In the case of the lower-bound estimate, by 2010, a transfer of 5.5 percent of federal nonentitlement revenues to Medicare will be required; by 2030 it will rise to 18.9 percent of nonentitlement revenues, and by midcentury a transfer of more than 30 percent will be needed. At the close of the 75-year projection period, the lower-bound spending estimate would require a transfer of more than 42 percent of all federal nonentitlement revenues to Medicare. While this terminal year transfer is lower than the 68 percent transfer required under the current Medicare program, the funding burden is still significant.
In the case of the upper-bound spending estimate, by 2010, a transfer of 8.5 percent of federal nonentitlement revenues to Medicare will be required; by 2030 it will rise to almost 25 percent of nonentitlement revenues, and by midcentury the transfer will need to be more than 40 percent. At the close of the 75-year projection period, the transfer using the upper-bound spending estimate would be about 53 percent of all federal nonentitlement revenues.
“Medicare could cover costs above a high deductible and seniors could use Health Savings Accounts for expenses below the deductible.”
Roth-Type HSAs. Currently, people under age 65 have access to HSA plans through an employer or in the individual insurance market. Deposits to HSAs are made with pretax dollars and accounts grow tax-free. From their HSA, people can make tax-free purchases of health care (just as their employer third-party insurance payments are tax-free). However, withdrawals for non-health purposes face ordinary income taxes and a 10 percent penalty as well if the withdrawal occurs before age 65.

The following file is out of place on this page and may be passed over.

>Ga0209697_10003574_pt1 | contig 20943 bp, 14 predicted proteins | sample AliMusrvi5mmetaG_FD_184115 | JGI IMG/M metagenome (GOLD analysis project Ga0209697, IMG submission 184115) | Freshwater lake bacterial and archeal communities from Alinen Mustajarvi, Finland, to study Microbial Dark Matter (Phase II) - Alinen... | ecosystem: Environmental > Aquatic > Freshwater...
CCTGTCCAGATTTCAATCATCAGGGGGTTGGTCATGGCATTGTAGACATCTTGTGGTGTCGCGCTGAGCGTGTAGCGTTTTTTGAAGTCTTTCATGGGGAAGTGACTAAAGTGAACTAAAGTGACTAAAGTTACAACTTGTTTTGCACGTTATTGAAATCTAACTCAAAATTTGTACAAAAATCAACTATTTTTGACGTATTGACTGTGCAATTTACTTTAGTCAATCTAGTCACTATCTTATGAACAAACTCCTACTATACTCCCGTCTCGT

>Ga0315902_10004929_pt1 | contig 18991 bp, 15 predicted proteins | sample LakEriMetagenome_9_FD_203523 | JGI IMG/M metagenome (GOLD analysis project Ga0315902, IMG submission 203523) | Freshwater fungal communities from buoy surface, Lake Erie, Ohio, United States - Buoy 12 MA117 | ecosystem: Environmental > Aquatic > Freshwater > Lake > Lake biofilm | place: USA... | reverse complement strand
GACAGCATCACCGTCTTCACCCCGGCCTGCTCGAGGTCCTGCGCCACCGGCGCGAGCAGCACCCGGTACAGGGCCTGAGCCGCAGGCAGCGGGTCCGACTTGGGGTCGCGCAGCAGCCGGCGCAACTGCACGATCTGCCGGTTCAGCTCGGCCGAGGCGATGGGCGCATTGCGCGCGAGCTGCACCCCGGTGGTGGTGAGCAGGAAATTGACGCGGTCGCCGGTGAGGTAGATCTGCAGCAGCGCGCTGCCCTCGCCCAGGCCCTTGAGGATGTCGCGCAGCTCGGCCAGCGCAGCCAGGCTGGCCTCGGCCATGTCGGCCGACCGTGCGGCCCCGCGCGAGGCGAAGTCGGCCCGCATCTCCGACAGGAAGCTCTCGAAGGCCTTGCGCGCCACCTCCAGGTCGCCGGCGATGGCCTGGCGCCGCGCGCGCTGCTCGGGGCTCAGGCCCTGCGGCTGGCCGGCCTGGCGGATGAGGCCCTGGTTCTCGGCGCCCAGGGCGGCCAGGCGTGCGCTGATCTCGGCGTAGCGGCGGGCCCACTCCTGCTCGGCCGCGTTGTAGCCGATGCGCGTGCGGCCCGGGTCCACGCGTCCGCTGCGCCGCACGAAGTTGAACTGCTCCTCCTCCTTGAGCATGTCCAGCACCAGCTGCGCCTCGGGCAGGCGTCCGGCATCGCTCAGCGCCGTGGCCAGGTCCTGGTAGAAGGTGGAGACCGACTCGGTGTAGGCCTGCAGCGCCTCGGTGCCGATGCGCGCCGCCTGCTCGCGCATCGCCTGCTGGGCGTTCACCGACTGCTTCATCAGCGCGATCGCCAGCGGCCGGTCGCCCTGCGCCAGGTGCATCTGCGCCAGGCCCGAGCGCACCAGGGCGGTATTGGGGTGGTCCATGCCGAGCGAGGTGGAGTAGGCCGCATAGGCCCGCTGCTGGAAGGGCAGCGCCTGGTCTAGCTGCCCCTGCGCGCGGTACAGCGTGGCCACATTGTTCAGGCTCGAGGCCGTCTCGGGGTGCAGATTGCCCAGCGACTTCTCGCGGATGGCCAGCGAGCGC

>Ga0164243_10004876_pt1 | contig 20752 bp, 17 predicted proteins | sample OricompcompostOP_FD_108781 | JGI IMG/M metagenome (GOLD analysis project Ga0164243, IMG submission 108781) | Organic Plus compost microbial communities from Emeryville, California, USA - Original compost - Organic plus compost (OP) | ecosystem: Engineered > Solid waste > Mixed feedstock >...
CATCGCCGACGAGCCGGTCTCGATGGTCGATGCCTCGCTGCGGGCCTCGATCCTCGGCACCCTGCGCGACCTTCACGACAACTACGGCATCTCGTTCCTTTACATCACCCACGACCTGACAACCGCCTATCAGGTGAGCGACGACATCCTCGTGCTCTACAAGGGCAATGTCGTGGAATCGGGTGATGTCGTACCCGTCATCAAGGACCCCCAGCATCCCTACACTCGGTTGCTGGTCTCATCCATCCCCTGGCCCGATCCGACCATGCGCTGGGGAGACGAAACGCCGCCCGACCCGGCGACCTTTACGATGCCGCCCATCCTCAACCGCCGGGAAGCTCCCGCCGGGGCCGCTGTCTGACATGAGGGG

The proposal for Medicare beneficiaries is similar, but with important design differences. Specifically, a Medicare beneficiary's deposits to an HSA account should be with after-tax dollars and withdrawals for nonhealth purposes would be tax-free. Such an account would be similar to a Roth IRA in terms of taxation. 16
“With a Roth-type HSA, seniors could withdraw funds for any purpose tax free.”
A Roth-type account is attractive for three reasons. First, most senior health spending is already made with after-tax dollars. Out-of-pocket spending and medigap premiums not paid by an employer are clearly after-tax. Payroll tax dollars for Part A coverage have already been subjected to the income tax. And Part B premiums are deducted from Social Security benefits that are subjected to income taxation through the Social Security benefits tax. Second, a Roth account allows the beneficiary to make unbiased choices between health care and other uses of money. With a regular HSA, a dollar withdrawn for nonhealth purposes faces a 30 percent tax, say, for someone in a 30 percent tax bracket. That means a dollar of health care must trade against 70 cents of other goods. With a Roth account, by contrast, a dollar of health care trades against a dollar's worth of other goods and services. As a result, people will not spend a dollar on health care unless they get a dollar's worth of value. Finally, the RAND experimental results can be applied to a Roth-type account in straightforward way.